Fosdinovo and the Malaspina castle looking down on Portovenere and the Gulf of La Spezia. Photo by Giorgio Freschi
Part 1: Pascale Francesca, Colli di Luni
It’s Sunday lunchtime on one of those summer days in Italy when it’s already a little too warm to be comfortable. You’re seated under an umbrella at an outdoor table just feet from the tranquil Mediterranean, you’re relaxed and cooled by a gentle sea breeze and you’ve just ordered something simple but classic like linguine alle vongole followed by grilled branzino. The waiter reappears with your chilled bottle of Vermentino, something good from Gallura or Colli di Luni, and it sparkles in the sun as he pours it into your glass. That exact moment, as you raise the glass to your lips in pleasant anticipation of the wine, the food and the familiar ritual of a two hour lunch, is my idea of summer. I want to freeze that sensation, bottle it and re-open it on every cold rainy day in the winter. Every visitor to Italy should have at least one of these memories that they can summon up to remind themselves why they need to return. Writing this in February I am thinking of the restaurant La Lucciola in the lovely seaside town of Castiglioncello, just south of Livorno, but there are others that come to mind just as easily.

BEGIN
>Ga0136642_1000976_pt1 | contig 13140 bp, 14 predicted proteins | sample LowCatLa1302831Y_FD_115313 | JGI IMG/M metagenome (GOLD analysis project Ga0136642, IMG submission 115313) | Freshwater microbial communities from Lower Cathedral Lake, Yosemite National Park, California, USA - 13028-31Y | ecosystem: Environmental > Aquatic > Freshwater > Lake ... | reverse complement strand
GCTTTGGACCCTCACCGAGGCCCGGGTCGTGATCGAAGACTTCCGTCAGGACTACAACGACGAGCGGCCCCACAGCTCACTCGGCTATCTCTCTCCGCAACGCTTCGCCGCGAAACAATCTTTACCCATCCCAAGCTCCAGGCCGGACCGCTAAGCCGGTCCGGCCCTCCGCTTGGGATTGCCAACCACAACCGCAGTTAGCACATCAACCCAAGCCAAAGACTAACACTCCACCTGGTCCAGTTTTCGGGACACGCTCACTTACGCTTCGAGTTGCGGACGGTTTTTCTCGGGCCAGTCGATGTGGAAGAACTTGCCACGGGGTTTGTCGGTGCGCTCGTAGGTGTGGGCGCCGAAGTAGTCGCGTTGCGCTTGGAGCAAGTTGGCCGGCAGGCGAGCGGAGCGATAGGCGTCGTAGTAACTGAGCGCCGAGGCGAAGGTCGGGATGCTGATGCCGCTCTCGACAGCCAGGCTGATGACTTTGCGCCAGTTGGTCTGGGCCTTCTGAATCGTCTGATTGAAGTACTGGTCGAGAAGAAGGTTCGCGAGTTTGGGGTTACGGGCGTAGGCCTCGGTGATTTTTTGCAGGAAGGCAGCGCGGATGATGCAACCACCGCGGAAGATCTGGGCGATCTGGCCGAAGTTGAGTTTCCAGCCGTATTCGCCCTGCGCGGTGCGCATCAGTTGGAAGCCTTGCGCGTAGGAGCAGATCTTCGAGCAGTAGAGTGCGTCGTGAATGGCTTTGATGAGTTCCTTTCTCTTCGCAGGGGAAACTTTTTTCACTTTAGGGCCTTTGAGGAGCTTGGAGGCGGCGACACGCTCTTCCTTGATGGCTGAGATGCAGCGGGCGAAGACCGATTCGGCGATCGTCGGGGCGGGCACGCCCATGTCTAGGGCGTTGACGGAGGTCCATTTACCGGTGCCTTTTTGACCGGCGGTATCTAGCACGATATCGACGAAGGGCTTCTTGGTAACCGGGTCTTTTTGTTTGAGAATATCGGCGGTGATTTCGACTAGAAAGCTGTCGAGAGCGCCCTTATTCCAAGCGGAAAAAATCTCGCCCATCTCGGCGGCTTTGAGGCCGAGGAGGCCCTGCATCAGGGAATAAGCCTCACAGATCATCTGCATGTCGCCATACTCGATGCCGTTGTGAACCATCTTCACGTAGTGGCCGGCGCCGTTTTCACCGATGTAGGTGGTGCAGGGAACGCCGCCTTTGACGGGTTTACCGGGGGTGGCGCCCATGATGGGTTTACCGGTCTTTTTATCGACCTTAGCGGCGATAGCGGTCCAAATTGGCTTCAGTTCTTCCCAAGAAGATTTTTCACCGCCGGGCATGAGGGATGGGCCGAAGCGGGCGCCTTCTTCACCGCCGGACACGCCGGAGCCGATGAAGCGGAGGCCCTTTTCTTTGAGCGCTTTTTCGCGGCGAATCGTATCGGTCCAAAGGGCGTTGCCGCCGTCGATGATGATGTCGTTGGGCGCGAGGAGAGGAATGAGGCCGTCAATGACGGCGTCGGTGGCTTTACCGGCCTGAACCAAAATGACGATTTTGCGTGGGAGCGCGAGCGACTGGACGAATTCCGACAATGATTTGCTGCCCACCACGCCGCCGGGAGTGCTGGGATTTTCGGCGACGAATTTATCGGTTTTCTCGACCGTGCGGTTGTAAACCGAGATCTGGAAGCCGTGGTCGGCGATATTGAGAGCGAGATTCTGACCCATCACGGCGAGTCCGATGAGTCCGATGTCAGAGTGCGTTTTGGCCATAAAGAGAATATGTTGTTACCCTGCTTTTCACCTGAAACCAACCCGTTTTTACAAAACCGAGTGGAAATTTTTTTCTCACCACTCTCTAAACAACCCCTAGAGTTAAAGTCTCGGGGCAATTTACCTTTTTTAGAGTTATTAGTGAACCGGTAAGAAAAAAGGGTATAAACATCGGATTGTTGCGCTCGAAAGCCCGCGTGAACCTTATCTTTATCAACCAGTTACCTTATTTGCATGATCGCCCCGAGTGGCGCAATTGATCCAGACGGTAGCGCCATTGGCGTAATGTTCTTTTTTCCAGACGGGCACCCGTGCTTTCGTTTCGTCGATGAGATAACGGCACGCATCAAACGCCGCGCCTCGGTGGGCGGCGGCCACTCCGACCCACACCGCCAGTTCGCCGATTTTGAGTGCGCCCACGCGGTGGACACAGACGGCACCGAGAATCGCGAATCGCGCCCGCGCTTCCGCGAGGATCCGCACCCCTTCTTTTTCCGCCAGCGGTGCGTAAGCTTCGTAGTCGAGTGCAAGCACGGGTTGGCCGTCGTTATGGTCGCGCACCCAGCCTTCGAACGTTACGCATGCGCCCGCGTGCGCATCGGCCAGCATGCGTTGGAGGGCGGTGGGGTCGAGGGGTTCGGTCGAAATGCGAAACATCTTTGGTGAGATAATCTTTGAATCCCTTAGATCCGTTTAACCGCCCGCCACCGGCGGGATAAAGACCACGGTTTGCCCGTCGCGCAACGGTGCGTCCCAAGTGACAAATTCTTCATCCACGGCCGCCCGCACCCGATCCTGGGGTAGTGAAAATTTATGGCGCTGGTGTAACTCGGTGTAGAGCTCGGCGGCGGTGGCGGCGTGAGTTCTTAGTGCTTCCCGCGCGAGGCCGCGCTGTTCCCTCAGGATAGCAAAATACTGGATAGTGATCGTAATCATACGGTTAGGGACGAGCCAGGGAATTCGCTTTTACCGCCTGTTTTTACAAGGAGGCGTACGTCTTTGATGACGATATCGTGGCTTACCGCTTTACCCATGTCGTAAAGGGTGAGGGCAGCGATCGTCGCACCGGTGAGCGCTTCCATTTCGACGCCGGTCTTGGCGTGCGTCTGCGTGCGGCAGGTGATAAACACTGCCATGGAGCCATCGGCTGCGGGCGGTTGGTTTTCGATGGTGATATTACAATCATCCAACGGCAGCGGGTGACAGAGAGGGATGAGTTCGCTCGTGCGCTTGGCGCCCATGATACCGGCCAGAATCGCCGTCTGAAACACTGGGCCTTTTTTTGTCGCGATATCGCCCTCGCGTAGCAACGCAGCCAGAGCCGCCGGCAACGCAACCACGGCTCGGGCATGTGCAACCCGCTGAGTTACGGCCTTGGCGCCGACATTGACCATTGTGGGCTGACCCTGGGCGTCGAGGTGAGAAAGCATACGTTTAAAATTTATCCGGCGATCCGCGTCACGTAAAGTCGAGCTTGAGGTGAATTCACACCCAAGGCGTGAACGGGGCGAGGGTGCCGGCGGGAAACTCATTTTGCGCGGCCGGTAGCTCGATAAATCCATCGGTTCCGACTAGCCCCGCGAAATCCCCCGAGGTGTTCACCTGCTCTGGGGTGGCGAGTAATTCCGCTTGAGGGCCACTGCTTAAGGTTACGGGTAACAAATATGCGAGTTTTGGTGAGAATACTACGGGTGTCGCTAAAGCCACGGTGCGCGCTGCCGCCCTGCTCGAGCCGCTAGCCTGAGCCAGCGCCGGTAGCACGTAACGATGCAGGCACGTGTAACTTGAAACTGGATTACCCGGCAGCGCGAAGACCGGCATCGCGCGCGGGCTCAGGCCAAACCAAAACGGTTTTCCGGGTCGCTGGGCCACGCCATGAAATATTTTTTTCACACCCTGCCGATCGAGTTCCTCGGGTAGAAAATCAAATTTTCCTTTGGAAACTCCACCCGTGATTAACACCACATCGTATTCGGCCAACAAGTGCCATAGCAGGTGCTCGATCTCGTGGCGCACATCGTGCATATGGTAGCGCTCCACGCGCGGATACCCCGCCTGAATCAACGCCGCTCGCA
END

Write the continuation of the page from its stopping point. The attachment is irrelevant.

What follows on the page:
Vermentino is an indispensable part of summer in Italy and not just at lunchtime. Much as I love a Negroni, a chilled glass of Vermentino is also perfect as an aperitivo after a long hot day. Vermentino and summer just seem to fit naturally together. But as with everything else, Vermentino is not universally good and this probably applies even more to the export market because it will always be the big conglomerates who have the necessary clout for the limited shelf space in overseas retailers, and many of their wines lack character.There are only three areas in Italy where high quality Vermentino is produced. Sardinia, especially the Gallura area in the north-east of the island, is the most notable perhaps. Followed by just about the entire coastline of Liguria and also the Tuscan coastline, both where it meets Liguria in the north west (photos below from Fosdinovo) and further south in the Maremma from Bolgheri all the way down to the southern Tuscany border with Lazio.The Vermentino grape thrives near the sea. It is unaffected by the salt in the air and the coastal breezes and cooler summer nights help to refresh the vines while the constantly circulating air inhibits fungal diseases. You will often read broad generalizations about Vermentino in an attempt to explain flavor differences between the main regions, but to take just one small area, the Colli di Luni DOC as an example, whether your vineyard is on the lower land around the sandy alluvial soils of the Magra river (below left) or just a few miles away in the foothills of the Apuan Alps (below right at the Pascale Francesca vineyard), where the sub strata is limestone and shale, is probably the key variable that will determine how the Vermentino tastes, so generalizations about whole regions should be treated as a very rough guide at best.The other major white wine variables, that are common to most white wines around the world but are more important for a delicate fruity grape like Vermentino, are whether a producer uses wood for aging the wine and whether the wine undergoes malolactic conversion, which simply means a spontaneous or induced bacterial method of convertingthe harsher malic acids (ie. like a granny smith apple) in a white wine into softer lactic acid (ie. milky). (Note: it’s more usually called malolactic fermentation but I prefer the term conversion because this bacterial process normally occurs after the actual fermentation of the wine and can be avoided by simply keeping the temperature low). If, like us, you want your white wines to stay crisp and refreshing rather than softer and more buttery, these are the questions to ask about a wine, but unfortunately this information is rarely available on the label and often not even disclosed on the producer’s web site, so sometimes you just have to taste the wine.On one of our trips to nearby Carrara and Pietrasanta we paid a visit to a winery called Pascale Francesca, technically in Tuscany but surrounded on three sides by Liguria. It’s in the Colli di Luni DOC zone which is centered around the port of La Spezia and is a narrow coastal strip about seven miles wide between the sea and the Apuan Alps encompassing parts of Tuscany as well as Liguria. Colli di Luni is one of the very few DOC zones that straddles regional boundaries.Pascale Francesca is situated at 850 feet in the foothills, on the road from the town of Sarzana to the small village of Fosdinovo which dead ends into the mountains. It’s run by Gerardo Pascale but the winery is named after his daughter Francesca who was the one that pushed him to develop his land into a vineyard 15 years ago. It was a brilliant idea because their acreage is in a perfect spot. This part of the Colli di Luni is quite close to the marble quarries so below the dark clay and sandstone topsoils, the subsoil geology is ideal for white wines. (I should add here that the winery name probably isn’t the best choice because when you search on the internet for his website the first result shown is always that of one of Berlusconi’s ex-girlfriends by a similar name, though having said that some of you might find her more interesting than this article).